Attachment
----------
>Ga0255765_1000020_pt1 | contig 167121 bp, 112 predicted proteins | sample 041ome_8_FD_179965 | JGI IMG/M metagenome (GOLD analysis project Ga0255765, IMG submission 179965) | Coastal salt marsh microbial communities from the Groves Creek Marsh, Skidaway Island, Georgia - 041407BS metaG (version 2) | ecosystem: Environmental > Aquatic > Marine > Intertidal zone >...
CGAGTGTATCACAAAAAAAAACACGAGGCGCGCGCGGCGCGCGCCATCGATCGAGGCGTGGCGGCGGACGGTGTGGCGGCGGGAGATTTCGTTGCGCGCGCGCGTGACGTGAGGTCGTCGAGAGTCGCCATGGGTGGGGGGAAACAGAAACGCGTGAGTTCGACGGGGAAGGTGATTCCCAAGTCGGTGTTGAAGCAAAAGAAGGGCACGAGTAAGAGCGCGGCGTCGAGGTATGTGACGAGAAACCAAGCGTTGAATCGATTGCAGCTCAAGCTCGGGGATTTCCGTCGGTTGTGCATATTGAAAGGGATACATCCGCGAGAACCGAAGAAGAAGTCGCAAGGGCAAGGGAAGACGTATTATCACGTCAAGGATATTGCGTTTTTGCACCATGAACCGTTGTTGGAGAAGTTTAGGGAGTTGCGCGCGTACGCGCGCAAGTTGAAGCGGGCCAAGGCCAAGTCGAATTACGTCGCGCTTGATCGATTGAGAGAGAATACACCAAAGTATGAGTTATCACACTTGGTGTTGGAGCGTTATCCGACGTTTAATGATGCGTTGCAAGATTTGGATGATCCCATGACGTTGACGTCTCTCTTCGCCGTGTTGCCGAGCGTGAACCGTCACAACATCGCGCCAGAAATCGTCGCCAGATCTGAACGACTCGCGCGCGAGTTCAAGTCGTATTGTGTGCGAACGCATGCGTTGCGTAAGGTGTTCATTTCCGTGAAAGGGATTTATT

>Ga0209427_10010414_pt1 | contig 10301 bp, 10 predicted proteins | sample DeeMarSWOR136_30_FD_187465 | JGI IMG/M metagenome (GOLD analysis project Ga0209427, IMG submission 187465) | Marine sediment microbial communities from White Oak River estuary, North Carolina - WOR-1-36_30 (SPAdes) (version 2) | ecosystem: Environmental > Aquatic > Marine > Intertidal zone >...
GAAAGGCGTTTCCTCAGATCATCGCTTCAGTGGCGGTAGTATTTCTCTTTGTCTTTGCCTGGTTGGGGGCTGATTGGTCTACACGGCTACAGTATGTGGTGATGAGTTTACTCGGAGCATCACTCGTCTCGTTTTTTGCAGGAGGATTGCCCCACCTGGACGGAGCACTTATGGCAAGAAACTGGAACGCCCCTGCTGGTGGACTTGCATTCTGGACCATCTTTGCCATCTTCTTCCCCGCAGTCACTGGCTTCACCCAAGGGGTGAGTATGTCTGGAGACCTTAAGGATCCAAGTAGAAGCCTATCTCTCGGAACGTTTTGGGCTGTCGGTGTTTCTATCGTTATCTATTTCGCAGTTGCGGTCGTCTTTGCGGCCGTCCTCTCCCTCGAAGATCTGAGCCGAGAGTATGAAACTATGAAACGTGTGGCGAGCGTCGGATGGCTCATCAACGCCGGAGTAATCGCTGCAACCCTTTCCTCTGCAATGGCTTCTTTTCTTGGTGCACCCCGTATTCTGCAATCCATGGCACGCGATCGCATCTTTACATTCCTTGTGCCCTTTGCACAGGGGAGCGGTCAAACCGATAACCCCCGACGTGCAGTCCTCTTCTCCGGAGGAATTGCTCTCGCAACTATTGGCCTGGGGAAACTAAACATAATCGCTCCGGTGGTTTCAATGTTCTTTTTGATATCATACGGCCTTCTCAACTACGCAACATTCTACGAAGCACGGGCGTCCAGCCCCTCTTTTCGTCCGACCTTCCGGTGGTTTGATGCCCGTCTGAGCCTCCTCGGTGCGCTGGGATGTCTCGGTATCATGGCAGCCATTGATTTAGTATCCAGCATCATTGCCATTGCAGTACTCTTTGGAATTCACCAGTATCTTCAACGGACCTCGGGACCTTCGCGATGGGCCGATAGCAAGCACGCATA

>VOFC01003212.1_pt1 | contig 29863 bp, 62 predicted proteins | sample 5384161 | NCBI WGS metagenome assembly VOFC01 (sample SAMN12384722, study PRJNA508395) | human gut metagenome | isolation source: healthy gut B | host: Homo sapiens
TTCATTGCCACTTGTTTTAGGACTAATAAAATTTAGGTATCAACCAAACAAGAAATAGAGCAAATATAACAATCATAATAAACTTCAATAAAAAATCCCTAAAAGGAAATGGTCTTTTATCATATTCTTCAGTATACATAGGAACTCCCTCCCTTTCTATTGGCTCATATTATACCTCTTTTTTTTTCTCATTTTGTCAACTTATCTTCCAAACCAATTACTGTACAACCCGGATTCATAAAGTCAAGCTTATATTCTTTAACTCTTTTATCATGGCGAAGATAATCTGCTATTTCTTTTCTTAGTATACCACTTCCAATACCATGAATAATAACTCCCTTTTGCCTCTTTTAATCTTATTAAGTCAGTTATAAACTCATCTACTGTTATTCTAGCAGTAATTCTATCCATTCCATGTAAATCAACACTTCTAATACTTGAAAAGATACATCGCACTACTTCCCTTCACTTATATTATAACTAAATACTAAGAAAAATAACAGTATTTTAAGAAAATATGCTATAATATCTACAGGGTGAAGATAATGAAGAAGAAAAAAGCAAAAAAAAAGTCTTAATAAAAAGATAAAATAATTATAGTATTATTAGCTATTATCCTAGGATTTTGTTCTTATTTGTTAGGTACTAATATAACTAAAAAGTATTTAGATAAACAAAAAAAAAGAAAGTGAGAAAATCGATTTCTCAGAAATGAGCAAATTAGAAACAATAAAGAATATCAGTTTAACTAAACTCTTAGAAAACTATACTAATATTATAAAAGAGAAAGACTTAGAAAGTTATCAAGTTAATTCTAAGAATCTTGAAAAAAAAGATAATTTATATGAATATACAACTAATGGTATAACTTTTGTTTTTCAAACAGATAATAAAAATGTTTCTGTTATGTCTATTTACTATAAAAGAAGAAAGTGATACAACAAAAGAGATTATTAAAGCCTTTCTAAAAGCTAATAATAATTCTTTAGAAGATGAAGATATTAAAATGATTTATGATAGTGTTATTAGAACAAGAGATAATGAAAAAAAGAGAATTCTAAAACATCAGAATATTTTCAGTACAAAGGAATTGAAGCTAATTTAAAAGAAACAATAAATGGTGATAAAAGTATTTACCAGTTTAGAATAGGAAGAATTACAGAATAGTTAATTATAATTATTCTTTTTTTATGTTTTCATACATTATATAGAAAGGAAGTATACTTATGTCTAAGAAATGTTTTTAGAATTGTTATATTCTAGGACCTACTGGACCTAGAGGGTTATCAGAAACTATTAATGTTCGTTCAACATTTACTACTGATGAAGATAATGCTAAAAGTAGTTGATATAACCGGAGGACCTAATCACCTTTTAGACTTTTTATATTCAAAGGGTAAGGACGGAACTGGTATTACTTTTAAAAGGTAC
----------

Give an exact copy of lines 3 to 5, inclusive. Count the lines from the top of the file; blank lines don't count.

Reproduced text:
>Ga0209427_10010414_pt1 | contig 10301 bp, 10 predicted proteins | sample DeeMarSWOR136_30_FD_187465 | JGI IMG/M metagenome (GOLD analysis project Ga0209427, IMG submission 187465) | Marine sediment microbial communities from White Oak River estuary, North Carolina - WOR-1-36_30 (SPAdes) (version 2) | ecosystem: Environmental > Aquatic > Marine > Intertidal zone >...
GAAAGGCGTTTCCTCAGATCATCGCTTCAGTGGCGGTAGTATTTCTCTTTGTCTTTGCCTGGTTGGGGGCTGATTGGTCTACACGGCTACAGTATGTGGTGATGAGTTTACTCGGAGCATCACTCGTCTCGTTTTTTGCAGGAGGATTGCCCCACCTGGACGGAGCACTTATGGCAAGAAACTGGAACGCCCCTGCTGGTGGACTTGCATTCTGGACCATCTTTGCCATCTTCTTCCCCGCAGTCACTGGCTTCACCCAAGGGGTGAGTATGTCTGGAGACCTTAAGGATCCAAGTAGAAGCCTATCTCTCGGAACGTTTTGGGCTGTCGGTGTTTCTATCGTTATCTATTTCGCAGTTGCGGTCGTCTTTGCGGCCGTCCTCTCCCTCGAAGATCTGAGCCGAGAGTATGAAACTATGAAACGTGTGGCGAGCGTCGGATGGCTCATCAACGCCGGAGTAATCGCTGCAACCCTTTCCTCTGCAATGGCTTCTTTTCTTGGTGCACCCCGTATTCTGCAATCCATGGCACGCGATCGCATCTTTACATTCCTTGTGCCCTTTGCACAGGGGAGCGGTCAAACCGATAACCCCCGACGTGCAGTCCTCTTCTCCGGAGGAATTGCTCTCGCAACTATTGGCCTGGGGAAACTAAACATAATCGCTCCGGTGGTTTCAATGTTCTTTTTGATATCATACGGCCTTCTCAACTACGCAACATTCTACGAAGCACGGGCGTCCAGCCCCTCTTTTCGTCCGACCTTCCGGTGGTTTGATGCCCGTCTGAGCCTCCTCGGTGCGCTGGGATGTCTCGGTATCATGGCAGCCATTGATTTAGTATCCAGCATCATTGCCATTGCAGTACTCTTTGGAATTCACCAGTATCTTCAACGGACCTCGGGACCTTCGCGATGGGCCGATAGCAAGCACGCATA

>VOFC01003212.1_pt1 | contig 29863 bp, 62 predicted proteins | sample 5384161 | NCBI WGS metagenome assembly VOFC01 (sample SAMN12384722, study PRJNA508395) | human gut metagenome | isolation source: healthy gut B | host: Homo sapiens